As I walked down Krakowskie Przedmieście the other day, the main street leading to Warsaw's Old Town, I passed by a statue of Copernicus. It gave me pause. I couldn't help but think of the circumstances Copernicus faced in the 16th Century and how they relate to 21st Century climate negotiations taking place here in Warsaw this week.
In the statue, Copernicus appears to be contemplating celestial data points. Through careful observation and mathematical calculations, he was able to attribute days and seasons to an Earth spinning on its own axis with an annual revolution around a stationary sun. His hypothesis of a sun-centered (heliocentric) universe was incredibly dangerous, as it challenged both religious dogma and science that had been accepted since ancient times. His book On the Revolutions of the Heavenly Spheres, published just before his death in 1543, is generally cited as the beginning of the scientific revolution.
As I walked into the conference center today, a group of youth was repeatedly chanting a circular cadence of phrases:
Call that Leadership?
Playing little games with our future
Going round and round in circles
Breaking finance promises
Recycling old money
Hiding behind the low ambition of other countries
One of these youth, Nick Beall, elaborated: "We are European youth, a unified group of young people from many countries in Europe. We are calling on our governments to stop playing games with our future."
Youth in general here in Warsaw are frustrated, and understandably so. They do not have a place at the negotiating table, yet the decisions made here will have a greater impact on their lives than those of the decision-makers. The host country (Poland) appears to be as resistant to change as any country, not to mention tone-deaf to the youth and future generations. Perhaps for these reasons, the youth have dubbed it "Coaland".
Poland is the 10th largest coal consumer in the world, devouring 77 million tons each year. The youth were livid that the Polish Government invited the World Coal Association to host the International Coal and Climate Summit in Warsaw on November 18 and 19, during the same week that world leaders are seeking ways to limit fossil fuel consumption here at the UN climate conference.
As a result of their frustration, the youth challenged UNFCCC Executive Secretary Christiana Figueres -- who was scheduled to speak at the Coal Summit -- to boycott that event. "You either stand with future generations...or you stand with outdated dirty energy," they wrote in an open letter to the Executive Secretary.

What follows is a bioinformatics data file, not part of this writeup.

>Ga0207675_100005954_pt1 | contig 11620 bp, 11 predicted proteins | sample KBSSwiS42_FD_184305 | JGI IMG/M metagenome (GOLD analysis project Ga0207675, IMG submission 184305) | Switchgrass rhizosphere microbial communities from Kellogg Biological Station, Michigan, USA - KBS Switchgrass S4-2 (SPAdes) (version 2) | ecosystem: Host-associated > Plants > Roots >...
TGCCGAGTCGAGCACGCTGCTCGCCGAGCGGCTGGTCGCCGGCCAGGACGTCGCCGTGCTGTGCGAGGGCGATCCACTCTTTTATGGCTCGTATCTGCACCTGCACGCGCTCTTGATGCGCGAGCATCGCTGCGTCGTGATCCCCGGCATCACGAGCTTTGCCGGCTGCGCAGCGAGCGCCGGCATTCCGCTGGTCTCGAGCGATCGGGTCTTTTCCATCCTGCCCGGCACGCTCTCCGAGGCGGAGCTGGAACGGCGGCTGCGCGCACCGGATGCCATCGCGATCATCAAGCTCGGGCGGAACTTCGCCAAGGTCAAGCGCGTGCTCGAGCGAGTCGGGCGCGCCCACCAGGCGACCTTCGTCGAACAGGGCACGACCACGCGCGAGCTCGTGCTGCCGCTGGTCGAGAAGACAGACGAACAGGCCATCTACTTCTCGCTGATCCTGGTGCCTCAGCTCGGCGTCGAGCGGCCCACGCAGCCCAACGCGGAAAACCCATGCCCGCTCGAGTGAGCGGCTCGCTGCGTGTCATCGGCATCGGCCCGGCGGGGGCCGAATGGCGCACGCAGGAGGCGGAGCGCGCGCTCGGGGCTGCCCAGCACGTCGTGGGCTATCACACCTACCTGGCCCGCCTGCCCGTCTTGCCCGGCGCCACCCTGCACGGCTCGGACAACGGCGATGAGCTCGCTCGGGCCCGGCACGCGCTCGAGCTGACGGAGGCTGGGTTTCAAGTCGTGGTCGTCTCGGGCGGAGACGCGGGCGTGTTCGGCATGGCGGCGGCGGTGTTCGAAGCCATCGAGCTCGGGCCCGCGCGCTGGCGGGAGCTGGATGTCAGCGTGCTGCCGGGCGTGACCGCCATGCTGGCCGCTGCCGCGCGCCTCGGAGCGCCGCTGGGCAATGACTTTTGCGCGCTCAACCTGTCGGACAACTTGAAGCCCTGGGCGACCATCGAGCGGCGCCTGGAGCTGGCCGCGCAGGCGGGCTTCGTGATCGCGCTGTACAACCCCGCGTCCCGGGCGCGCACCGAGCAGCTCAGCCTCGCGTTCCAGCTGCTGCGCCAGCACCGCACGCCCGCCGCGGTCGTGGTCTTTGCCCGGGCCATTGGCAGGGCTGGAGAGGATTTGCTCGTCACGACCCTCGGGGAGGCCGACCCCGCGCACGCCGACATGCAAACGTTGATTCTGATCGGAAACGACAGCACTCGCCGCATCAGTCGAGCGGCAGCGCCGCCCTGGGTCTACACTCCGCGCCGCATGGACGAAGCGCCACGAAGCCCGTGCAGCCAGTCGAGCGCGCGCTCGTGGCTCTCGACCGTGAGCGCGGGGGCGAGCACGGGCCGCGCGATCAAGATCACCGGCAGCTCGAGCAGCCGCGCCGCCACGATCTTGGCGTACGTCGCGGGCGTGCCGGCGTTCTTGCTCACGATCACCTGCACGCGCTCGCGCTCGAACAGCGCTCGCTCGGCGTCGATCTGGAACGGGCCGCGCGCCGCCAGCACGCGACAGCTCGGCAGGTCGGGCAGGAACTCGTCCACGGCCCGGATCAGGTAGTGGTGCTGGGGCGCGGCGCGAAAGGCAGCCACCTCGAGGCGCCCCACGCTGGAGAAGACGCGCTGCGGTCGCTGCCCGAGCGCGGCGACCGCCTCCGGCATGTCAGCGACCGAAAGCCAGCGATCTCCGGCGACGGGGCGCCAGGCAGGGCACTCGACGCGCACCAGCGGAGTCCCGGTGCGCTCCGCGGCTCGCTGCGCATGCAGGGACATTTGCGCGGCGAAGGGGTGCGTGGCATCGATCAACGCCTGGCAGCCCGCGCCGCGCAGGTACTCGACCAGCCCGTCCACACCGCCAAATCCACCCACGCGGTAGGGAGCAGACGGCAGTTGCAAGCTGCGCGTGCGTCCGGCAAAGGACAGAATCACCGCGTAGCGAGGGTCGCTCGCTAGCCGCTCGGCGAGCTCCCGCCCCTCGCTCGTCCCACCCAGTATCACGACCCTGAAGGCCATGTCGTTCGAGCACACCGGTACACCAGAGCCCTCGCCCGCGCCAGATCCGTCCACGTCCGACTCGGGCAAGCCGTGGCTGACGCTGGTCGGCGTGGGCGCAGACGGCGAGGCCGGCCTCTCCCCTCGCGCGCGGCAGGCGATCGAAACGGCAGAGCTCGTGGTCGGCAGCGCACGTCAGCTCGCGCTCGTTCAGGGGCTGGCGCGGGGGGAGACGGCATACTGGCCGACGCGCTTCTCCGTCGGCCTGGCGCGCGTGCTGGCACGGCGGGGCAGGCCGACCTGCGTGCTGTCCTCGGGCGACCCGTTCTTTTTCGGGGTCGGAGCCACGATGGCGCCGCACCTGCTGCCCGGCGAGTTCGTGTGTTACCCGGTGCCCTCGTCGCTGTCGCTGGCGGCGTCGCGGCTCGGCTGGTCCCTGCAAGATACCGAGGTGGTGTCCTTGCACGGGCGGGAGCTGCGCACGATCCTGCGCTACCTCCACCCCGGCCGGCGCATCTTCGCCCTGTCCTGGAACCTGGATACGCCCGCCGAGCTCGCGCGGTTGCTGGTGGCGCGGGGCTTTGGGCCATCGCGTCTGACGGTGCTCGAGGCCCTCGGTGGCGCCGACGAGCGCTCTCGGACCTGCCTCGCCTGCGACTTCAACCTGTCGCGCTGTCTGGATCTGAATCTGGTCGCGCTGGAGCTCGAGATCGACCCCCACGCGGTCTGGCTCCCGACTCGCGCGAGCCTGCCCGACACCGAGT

Nevertheless, Figueres spoke at the Coal Summit, where she stated that "Coal was at the heart of the developed world's Industrial Revolution and brought affordable energy to parts of the developing world. However, while society has benefitted from coal-fueled development, we now know there is an unacceptably high cost to human and environmental health." She added, "The science is clear. The IPCC Fifth Assessment Report outlines our predicament."
The IPCC Report states that "warming of the atmosphere is unequivocal" and that humans are responsible. Figueres went on to tell the Coal Summit attendees that the IPCC Report "is not science fiction, it is science fact...it is arguably the most rigorous scientific report ever written." This brings us back to Copernicus.
Like Copernicus, the IPCC is presenting the science. IPCC released its first video documentary during a panel discussion about the Fifth Assessment Report.
The 195 governments represented in Warsaw appear to be wearing their own ideological blinders, placing the planet and future generations in very real peril. National self-interest, it seems, outweighs global necessity. This is the 19th Conference of Parties (COP 19), yet we seem no closer to addressing "dangerous human interference in our climate system" than we were two decades ago at COP 1. Many of the countries that should be exercising leadership are "Going round and round in circles." Isn't time to recognize that no individual nation is at the center of the universe?